Wednesday, September 7, 2011

Culturnomics

I blog a good bit on Socionomics, a very useful model for behavior and forecasting. Just ran across a journal article (h/t Next Big Future) describing something called "Culturnomics," which appears to be an attempt to aggregate media sources to predict trends.

Here is the abstract from their article at First Monday:

Culturnomics 2.0:  Forecasting Large-Scale Human Behavior Using Global News Media Tone in Time and Space
by Kalev H. Leetaru, First Monday, Vol. 16, No. 9, 5 September 2011
News is increasingly being produced and consumed online, supplanting print and broadcast to represent nearly half of the news monitored across the world today by Western intelligence agencies. Recent literature has suggested that computational analysis of large text archives can yield novel insights to the functioning of society, including predicting future economic events. Applying tone and geographic analysis to a 30–year worldwide news archive, global news tone is found to have forecasted the revolutions in Tunisia, Egypt, and Libya, including the removal of Egyptian President Mubarak, predicted the stability of Saudi Arabia (at least through May 2011), estimated Osama Bin Laden’s likely hiding place as a 200–kilometer radius in Northern Pakistan that includes Abbotabad, and offered a new look at the world’s cultural affiliations. Along the way, common assertions about the news, such as “news is becoming more negative” and “American news portrays a U.S.–centric view of the world” are found to have merit.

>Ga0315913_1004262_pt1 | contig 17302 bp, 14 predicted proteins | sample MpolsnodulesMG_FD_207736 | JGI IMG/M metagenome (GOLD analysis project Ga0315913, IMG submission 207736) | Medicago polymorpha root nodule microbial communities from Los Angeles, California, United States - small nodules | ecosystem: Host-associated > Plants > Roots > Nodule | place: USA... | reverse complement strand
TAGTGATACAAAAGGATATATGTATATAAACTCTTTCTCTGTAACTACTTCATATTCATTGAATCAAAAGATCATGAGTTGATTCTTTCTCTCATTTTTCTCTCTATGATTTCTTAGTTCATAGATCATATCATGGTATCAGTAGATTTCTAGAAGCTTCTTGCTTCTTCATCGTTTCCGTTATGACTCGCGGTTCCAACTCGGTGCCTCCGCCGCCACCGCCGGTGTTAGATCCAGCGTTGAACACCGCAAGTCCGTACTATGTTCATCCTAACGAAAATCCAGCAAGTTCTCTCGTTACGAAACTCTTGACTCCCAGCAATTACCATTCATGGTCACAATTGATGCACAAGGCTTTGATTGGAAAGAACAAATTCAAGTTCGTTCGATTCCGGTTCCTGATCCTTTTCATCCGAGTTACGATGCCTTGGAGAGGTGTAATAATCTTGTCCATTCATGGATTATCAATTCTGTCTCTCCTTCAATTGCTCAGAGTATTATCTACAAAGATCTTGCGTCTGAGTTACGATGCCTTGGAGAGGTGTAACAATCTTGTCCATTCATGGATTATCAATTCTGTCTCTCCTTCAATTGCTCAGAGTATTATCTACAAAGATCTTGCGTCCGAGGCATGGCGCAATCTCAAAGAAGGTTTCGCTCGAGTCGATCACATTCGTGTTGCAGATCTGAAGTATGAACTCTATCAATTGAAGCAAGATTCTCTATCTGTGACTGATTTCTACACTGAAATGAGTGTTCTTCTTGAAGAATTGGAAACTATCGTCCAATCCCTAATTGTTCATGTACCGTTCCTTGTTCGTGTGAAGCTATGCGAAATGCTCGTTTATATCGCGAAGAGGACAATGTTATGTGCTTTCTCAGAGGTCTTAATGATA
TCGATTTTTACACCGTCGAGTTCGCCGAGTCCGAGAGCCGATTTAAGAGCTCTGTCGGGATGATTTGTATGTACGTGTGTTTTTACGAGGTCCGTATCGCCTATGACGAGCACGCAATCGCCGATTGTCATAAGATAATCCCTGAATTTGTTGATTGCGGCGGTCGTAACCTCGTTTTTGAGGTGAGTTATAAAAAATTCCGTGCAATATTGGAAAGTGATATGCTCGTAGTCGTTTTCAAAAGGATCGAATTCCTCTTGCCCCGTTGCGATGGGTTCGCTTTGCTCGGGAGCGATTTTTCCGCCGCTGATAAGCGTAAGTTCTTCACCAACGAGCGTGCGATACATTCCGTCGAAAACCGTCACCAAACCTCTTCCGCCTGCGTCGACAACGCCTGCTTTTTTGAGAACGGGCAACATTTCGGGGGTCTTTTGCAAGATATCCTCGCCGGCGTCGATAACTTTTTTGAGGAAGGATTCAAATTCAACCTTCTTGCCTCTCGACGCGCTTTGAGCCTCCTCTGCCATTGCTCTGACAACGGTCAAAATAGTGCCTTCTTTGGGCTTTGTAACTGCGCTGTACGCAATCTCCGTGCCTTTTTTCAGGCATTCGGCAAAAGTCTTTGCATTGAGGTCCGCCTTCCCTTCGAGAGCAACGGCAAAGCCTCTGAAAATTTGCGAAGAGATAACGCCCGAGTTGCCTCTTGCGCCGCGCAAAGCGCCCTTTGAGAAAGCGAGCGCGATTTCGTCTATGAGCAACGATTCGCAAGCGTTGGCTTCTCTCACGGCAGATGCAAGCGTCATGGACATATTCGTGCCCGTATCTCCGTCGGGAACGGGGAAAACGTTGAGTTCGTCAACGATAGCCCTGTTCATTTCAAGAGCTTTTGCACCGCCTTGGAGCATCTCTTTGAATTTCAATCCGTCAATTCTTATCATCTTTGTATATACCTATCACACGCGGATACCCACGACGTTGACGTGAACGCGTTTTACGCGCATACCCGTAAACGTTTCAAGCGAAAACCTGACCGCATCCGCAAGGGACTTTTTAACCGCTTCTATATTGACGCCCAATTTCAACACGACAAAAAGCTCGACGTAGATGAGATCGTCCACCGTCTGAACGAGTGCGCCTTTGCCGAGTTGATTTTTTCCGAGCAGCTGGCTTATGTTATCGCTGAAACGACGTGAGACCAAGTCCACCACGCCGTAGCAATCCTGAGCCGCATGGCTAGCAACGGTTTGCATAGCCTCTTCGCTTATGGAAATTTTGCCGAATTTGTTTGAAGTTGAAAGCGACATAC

No mention that I saw of Prechter, et al, or even the more odd-ball work done over at HalfPastHuman (caution: extremely high woo-woo content).

I am very intrigued by the concept of a "media civilization" and how that might affect social mood "patterns" for various places around the world. Not sure how well the "Culturnomics" hypothesis will hold up without a solid framework (like the structure the Elliott Wave Theory gives to Socionomics), but it is great to see that academia is beginning to take "tone" and "mood" more seriously as drivers of social change.

The growth of interconnected communications networks look to finally make it possible to build tools to create benchmarks of social mood - just as mood is plunging and, if the socionomic model (as I interpret it) is correct, just as societies and governments are clamping down on those communications networks.  Sigh.

No comments: